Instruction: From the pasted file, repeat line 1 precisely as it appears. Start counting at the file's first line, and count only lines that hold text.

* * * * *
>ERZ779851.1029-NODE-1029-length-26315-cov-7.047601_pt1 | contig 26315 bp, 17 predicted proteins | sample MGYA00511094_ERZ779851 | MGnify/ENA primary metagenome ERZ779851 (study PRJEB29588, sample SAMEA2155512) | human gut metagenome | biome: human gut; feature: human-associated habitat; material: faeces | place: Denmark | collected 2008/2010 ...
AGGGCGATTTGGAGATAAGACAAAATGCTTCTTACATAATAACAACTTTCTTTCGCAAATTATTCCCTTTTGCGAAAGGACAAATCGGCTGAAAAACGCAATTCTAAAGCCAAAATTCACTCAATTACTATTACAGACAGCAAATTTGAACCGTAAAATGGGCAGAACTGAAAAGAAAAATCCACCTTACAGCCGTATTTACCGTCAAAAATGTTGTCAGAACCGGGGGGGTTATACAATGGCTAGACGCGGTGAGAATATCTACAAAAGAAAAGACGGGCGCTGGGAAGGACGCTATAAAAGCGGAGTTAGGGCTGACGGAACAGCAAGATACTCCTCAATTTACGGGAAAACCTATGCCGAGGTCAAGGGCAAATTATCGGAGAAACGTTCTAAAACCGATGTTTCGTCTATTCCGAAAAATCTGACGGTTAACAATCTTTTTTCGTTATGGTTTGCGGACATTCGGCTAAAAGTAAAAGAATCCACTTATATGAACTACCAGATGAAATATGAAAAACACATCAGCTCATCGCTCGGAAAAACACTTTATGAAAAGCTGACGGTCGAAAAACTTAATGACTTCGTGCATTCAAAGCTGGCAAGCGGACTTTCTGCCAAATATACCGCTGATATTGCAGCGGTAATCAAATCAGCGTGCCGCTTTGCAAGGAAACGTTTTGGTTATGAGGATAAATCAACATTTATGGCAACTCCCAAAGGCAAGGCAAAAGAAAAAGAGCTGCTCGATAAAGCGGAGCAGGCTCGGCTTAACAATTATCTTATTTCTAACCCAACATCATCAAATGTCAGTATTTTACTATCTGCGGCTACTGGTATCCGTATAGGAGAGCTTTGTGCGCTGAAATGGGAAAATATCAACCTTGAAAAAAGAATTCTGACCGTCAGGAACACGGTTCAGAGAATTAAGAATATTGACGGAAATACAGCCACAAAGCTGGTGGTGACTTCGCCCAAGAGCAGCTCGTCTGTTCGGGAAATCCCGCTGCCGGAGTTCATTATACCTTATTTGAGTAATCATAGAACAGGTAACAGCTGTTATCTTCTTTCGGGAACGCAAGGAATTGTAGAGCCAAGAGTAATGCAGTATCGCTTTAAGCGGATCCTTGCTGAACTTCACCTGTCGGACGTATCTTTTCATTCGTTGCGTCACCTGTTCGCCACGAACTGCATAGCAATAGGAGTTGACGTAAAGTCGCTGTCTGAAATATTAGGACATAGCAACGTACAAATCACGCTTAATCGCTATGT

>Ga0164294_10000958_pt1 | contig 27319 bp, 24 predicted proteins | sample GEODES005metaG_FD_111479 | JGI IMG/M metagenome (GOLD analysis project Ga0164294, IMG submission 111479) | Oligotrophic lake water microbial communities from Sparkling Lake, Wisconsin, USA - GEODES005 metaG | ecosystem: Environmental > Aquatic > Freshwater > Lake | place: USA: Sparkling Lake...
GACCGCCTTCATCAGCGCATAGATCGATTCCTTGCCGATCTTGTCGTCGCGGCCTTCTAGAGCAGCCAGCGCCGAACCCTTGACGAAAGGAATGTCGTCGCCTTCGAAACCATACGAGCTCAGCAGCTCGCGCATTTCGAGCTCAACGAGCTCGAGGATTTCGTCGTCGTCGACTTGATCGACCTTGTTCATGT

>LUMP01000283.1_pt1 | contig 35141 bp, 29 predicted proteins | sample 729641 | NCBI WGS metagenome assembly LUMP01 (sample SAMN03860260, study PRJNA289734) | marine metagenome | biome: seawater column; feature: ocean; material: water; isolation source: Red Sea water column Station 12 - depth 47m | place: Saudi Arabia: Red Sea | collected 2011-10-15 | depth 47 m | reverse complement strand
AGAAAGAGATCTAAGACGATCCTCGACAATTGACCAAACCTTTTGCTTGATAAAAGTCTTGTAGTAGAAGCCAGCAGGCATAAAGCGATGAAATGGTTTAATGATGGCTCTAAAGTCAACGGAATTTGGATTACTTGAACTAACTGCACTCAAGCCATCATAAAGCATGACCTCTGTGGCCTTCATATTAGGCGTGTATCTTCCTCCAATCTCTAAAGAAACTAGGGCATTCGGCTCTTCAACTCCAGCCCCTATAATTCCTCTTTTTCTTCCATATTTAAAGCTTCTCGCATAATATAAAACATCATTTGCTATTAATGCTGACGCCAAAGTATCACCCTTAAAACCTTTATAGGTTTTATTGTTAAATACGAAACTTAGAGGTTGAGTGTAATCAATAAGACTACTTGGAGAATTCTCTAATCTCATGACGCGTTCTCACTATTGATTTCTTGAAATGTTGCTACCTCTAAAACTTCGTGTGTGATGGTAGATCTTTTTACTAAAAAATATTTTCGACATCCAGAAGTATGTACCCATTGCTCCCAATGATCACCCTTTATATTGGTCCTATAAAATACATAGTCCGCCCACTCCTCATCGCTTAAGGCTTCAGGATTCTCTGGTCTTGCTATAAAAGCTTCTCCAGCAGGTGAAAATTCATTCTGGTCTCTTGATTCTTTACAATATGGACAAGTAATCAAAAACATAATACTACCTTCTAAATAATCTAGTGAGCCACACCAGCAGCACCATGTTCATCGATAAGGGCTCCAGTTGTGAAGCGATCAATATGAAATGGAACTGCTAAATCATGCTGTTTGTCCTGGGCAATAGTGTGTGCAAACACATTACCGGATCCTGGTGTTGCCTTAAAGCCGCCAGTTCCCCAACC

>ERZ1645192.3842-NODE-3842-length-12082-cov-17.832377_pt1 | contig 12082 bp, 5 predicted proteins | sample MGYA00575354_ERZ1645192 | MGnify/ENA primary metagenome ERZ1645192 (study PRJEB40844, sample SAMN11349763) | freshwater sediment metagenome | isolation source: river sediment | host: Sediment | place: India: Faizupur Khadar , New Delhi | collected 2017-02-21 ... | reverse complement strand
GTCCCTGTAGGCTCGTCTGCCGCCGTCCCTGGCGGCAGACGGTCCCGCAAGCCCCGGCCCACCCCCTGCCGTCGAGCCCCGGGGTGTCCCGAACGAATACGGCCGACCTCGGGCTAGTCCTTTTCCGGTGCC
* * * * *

>ERZ779851.1029-NODE-1029-length-26315-cov-7.047601_pt1 | contig 26315 bp, 17 predicted proteins | sample MGYA00511094_ERZ779851 | MGnify/ENA primary metagenome ERZ779851 (study PRJEB29588, sample SAMEA2155512) | human gut metagenome | biome: human gut; feature: human-associated habitat; material: faeces | place: Denmark | collected 2008/2010 ...